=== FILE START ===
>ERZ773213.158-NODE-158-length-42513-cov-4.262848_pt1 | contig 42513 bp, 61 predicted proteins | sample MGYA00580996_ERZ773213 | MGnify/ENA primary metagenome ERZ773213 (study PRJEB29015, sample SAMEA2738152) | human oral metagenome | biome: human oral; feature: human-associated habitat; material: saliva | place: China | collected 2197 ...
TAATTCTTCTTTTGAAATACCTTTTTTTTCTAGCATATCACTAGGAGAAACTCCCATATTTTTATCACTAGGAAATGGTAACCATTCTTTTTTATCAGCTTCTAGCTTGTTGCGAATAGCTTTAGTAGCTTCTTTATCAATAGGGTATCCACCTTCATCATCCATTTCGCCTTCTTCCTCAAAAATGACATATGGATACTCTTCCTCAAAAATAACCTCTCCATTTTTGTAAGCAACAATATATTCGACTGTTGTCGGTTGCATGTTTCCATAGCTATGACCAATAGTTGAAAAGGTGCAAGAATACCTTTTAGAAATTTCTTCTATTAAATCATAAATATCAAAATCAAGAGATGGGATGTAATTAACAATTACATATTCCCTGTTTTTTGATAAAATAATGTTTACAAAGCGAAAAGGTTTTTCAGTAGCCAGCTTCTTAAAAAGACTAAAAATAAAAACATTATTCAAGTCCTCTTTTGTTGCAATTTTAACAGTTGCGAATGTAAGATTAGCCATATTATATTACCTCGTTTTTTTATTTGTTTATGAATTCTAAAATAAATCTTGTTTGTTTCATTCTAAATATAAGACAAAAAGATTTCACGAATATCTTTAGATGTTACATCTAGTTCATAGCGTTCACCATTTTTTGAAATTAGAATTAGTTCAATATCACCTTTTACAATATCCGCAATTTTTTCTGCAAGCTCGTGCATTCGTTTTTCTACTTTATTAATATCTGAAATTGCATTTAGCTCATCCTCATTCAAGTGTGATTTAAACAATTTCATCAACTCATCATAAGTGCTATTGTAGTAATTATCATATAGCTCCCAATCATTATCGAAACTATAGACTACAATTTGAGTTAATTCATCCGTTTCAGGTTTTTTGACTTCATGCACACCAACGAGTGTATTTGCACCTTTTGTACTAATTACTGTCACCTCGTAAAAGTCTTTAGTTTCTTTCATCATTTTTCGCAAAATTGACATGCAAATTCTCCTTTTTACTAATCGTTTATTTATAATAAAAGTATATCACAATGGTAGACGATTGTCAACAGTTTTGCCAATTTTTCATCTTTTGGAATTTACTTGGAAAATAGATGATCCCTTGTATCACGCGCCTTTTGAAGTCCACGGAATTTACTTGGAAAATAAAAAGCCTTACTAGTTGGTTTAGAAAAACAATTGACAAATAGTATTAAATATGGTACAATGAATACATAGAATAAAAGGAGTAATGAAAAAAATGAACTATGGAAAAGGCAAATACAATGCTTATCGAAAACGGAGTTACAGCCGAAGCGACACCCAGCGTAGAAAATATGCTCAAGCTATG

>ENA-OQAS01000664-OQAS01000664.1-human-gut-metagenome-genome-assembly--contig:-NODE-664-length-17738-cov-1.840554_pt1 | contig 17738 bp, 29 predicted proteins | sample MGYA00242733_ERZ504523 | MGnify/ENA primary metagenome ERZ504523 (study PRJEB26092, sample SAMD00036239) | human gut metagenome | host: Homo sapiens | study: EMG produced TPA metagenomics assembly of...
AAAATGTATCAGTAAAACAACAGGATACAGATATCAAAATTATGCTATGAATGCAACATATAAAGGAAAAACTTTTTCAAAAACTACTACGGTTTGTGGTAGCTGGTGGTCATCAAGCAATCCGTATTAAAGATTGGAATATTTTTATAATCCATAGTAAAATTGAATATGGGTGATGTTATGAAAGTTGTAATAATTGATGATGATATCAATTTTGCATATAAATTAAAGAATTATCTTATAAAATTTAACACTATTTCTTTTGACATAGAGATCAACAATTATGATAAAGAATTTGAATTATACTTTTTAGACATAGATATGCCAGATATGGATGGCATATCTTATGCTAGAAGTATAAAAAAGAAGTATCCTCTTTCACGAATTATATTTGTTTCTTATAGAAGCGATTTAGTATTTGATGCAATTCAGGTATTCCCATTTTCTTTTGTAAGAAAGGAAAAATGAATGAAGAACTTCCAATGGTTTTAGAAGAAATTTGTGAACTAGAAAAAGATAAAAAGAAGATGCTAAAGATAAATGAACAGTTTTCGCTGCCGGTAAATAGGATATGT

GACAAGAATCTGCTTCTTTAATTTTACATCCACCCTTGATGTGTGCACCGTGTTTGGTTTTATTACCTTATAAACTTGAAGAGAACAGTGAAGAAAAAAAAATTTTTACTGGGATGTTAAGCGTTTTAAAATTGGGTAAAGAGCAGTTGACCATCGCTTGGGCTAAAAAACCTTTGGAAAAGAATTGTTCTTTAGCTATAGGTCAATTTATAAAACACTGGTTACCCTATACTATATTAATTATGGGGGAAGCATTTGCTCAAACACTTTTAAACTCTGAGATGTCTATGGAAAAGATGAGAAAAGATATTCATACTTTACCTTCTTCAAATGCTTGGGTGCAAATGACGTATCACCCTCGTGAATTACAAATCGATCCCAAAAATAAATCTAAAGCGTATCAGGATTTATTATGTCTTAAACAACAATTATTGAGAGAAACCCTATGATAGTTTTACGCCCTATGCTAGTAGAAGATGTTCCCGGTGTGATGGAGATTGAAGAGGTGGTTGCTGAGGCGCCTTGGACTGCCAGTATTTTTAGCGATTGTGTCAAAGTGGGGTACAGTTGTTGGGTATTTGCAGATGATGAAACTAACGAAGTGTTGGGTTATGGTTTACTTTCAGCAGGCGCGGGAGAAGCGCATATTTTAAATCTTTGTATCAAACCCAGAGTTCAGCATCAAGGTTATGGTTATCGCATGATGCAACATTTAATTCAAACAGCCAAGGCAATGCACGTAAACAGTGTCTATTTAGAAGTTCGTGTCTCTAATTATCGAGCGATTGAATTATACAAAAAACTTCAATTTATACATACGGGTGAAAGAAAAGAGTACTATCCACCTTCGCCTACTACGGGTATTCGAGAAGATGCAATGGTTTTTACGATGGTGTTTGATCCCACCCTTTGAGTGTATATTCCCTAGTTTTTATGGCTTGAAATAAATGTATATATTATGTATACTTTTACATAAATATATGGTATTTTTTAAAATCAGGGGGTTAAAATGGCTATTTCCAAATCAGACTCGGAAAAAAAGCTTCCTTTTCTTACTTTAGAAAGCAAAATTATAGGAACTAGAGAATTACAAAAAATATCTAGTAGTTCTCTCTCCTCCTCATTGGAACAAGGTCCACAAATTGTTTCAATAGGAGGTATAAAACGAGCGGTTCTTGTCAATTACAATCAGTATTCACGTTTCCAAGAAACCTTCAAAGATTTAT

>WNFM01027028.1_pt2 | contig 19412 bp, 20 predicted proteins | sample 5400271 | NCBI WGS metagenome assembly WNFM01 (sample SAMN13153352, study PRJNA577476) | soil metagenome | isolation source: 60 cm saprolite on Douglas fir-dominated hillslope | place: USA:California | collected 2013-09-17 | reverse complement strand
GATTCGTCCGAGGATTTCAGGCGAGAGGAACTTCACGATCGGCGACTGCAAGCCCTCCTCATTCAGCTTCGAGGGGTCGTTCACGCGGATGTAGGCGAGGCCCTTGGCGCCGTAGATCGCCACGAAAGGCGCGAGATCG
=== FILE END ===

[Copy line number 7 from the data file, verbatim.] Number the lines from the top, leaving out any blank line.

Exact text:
GATTCGTCCGAGGATTTCAGGCGAGAGGAACTTCACGATCGGCGACTGCAAGCCCTCCTCATTCAGCTTCGAGGGGTCGTTCACGCGGATGTAGGCGAGGCCCTTGGCGCCGTAGATCGCCACGAAAGGCGCGAGATCG